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Quote:
Originally Posted by Shan2nu
Actually it's the opposite. At low rpm , you want less air to enter the cylinders for better FE, so the valves don't open completely. At high rpm, valve lift is maximised to let in as much air as the engine can take in.
Actually, the lift has equal importance as duration. High lift+short duration= lesser gases entering chamber. Low lift+longer duration = good gas flow, plus higher RPM capability due to lesser mechanical loss. High lift+long duration = maximum gas flow. The thing is, at high RPM, duration is of more importance than lift, for example, in interference engines.

Quote:
Originally Posted by veyron1
For low RPM, high lift and low duration (less poppet travel/lift, longer open), and for high RPM, low lift and high duration- for gases to flow more freely.
Sorry, that was a typo. That should actually have read:

For low RPM, high lift and short duration and for high RPM, low lift and long duration(less poppet travel/lift, longer open), - for gases to flow more freely.

In interference engines, high lift and longer duration.

And yes, MPFI's DO have a clear advantage over their carb'd counterparts.

There's another reason I suspect as to why Maruti is promoting carb'd LPG. Isn't the carb'd zen 8V..?
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Old 21st August 2006, 20:27   #38
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Quote:
Actually, the lift has equal importance as duration. High lift+short duration= lesser gases entering chamber. Low lift+longer duration = good gas flow, plus higher RPM capability due to lesser mechanical loss. High lift+long duration = maximum gas flow. The thing is, at high RPM, duration is of more importance than lift, for example, in interference engines.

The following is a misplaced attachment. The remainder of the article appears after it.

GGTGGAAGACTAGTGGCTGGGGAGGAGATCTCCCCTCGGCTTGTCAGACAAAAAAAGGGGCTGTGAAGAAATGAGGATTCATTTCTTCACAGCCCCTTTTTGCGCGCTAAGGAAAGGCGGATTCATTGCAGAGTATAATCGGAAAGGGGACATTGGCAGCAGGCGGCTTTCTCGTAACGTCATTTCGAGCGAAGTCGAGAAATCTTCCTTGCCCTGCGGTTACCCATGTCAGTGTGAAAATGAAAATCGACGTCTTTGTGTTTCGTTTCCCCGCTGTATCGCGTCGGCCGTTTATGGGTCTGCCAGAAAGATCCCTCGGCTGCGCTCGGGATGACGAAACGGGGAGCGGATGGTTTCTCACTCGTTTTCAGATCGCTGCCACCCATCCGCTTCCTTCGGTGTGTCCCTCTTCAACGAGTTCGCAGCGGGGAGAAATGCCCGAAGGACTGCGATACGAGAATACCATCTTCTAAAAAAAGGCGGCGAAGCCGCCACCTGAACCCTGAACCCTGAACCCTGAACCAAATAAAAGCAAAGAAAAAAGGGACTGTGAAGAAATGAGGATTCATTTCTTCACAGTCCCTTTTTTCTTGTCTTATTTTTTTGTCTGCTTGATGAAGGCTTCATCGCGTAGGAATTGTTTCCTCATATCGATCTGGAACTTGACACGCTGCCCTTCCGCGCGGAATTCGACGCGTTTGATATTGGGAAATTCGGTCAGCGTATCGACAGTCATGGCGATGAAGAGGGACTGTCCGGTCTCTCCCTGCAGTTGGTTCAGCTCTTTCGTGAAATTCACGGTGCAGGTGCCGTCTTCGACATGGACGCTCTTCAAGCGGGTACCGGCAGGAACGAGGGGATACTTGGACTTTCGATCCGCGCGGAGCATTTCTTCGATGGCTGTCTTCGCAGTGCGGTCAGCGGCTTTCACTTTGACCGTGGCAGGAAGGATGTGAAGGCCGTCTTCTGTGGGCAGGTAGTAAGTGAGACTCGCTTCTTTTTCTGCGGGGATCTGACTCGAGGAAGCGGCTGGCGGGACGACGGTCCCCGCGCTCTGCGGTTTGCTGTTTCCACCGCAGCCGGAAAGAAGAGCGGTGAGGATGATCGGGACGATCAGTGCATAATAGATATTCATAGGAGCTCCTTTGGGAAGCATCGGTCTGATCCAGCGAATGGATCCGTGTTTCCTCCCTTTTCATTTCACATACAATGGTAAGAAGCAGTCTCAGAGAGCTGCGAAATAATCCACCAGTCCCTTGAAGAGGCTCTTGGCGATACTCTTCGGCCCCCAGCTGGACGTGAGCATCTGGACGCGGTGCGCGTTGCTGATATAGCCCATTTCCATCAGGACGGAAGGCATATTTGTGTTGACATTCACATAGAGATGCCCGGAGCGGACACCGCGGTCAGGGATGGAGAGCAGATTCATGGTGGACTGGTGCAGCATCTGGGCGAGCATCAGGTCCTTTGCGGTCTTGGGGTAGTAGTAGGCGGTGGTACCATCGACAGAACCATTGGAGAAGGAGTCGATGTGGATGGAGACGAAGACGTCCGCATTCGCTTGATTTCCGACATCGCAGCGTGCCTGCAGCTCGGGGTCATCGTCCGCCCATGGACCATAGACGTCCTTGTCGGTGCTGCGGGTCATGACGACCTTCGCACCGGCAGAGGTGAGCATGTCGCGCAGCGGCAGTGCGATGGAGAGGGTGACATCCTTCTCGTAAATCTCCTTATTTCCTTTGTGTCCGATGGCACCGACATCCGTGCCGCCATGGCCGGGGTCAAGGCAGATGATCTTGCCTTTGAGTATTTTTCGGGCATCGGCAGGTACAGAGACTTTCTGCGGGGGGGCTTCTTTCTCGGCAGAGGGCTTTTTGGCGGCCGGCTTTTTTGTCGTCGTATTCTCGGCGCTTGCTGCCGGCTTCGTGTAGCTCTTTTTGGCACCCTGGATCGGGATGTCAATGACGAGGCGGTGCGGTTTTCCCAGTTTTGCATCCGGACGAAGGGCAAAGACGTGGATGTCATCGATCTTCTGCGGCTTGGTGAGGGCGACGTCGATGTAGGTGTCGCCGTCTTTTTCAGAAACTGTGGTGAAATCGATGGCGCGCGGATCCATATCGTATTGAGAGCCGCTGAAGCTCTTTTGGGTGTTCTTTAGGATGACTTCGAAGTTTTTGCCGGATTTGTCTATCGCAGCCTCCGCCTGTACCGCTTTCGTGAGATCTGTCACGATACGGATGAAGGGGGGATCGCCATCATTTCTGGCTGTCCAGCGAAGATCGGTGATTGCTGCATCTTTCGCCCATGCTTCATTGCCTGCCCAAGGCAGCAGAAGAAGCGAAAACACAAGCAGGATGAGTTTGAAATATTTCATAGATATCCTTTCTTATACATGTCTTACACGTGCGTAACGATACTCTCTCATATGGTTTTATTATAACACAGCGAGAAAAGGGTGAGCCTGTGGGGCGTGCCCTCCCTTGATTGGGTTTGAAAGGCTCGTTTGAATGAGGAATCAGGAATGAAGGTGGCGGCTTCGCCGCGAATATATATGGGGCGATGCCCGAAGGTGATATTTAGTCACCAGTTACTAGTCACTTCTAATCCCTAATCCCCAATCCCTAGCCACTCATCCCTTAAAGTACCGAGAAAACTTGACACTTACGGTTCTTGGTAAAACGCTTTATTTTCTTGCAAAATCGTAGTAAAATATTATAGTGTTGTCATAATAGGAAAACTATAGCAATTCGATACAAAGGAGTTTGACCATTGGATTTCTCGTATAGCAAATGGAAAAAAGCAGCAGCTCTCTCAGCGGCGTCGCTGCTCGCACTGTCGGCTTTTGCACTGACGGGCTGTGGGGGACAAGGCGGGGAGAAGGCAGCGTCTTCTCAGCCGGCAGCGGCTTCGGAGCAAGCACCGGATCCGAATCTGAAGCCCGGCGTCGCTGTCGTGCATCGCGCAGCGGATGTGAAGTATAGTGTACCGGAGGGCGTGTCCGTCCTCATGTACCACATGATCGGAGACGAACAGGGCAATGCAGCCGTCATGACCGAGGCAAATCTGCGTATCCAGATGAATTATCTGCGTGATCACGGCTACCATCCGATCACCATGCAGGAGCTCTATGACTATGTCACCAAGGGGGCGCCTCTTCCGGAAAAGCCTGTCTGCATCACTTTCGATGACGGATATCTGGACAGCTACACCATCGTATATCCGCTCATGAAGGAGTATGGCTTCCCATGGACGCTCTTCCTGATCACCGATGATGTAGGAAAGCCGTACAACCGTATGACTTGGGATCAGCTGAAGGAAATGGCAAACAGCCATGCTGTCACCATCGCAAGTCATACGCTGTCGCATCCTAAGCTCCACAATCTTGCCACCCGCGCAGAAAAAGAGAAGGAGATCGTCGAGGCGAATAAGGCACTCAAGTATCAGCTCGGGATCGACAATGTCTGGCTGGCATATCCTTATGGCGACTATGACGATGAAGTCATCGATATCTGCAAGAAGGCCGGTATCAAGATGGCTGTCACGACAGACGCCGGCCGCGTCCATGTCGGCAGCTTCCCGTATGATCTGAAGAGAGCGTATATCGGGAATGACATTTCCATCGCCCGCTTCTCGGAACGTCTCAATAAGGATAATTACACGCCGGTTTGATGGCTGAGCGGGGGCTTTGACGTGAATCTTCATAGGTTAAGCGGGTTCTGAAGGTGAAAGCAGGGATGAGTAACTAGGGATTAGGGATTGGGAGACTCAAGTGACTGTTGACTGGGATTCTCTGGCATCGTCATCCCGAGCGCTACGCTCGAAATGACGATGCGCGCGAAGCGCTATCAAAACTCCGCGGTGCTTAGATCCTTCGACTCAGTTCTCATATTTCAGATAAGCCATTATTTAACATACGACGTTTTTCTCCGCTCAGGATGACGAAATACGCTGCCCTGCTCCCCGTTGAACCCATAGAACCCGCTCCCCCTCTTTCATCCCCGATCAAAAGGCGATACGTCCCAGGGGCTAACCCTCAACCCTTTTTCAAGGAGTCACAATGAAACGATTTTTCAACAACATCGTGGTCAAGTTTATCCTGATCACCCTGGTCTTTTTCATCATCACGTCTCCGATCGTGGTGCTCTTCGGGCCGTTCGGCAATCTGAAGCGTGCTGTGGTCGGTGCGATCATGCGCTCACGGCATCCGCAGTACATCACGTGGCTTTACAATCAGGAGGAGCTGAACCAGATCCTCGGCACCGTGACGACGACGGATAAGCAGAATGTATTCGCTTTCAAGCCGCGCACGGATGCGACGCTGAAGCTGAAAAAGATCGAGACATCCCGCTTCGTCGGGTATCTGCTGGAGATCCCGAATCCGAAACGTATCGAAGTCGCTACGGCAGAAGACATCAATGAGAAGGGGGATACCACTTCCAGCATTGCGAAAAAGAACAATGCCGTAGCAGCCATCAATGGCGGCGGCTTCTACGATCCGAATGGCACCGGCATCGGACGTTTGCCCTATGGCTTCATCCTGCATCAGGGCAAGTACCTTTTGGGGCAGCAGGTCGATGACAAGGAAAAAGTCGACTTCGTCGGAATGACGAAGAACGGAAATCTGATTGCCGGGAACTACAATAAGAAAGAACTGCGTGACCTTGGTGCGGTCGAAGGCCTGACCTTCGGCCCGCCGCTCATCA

Maybe, but thats not how Vtec works. Honda uses "low-lift/short duration" at low rpm and "high-lift/long duration" at high rpm.

Shan2nu

Last edited by Shan2nu : 21st August 2006 at 20:30.
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Old 22nd August 2006, 05:10   #39
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After doing a bit of research regarding LPG in vehicles, I would like to reproduce some info(Correct me if I'm wrong).

Quote:
A Carb Zen is definitely better than the MPFI Zen (for LPG)...not only because it can be tuned accordingly BUT because it has a Compression ratio of 8.8:1 where as MPFI Zen has Compression ratio of 9.4:1. LPG fitted cars need lesser air to run the engine the MPFI needs more air to run the engine. So if LPG is fitted in an MPFI engine we can not restrict Air (because when MPFI Zen is on petrol it will run into problems) but we will have to pour in more gas to achieve lower Compression ratio.
There will not be any engine damage even if we use higher octane on vehicles having lower CR. So even if a MPFI Zen has Compression ratio of 9.4:1 it won't create any problem with regard to the fuel. And based on layman's thoughts alone, the CR of 9.4:1 of MPFI Zen is better than the CR of 8.8:1 of the Carb Zen since LPG is having high octane content.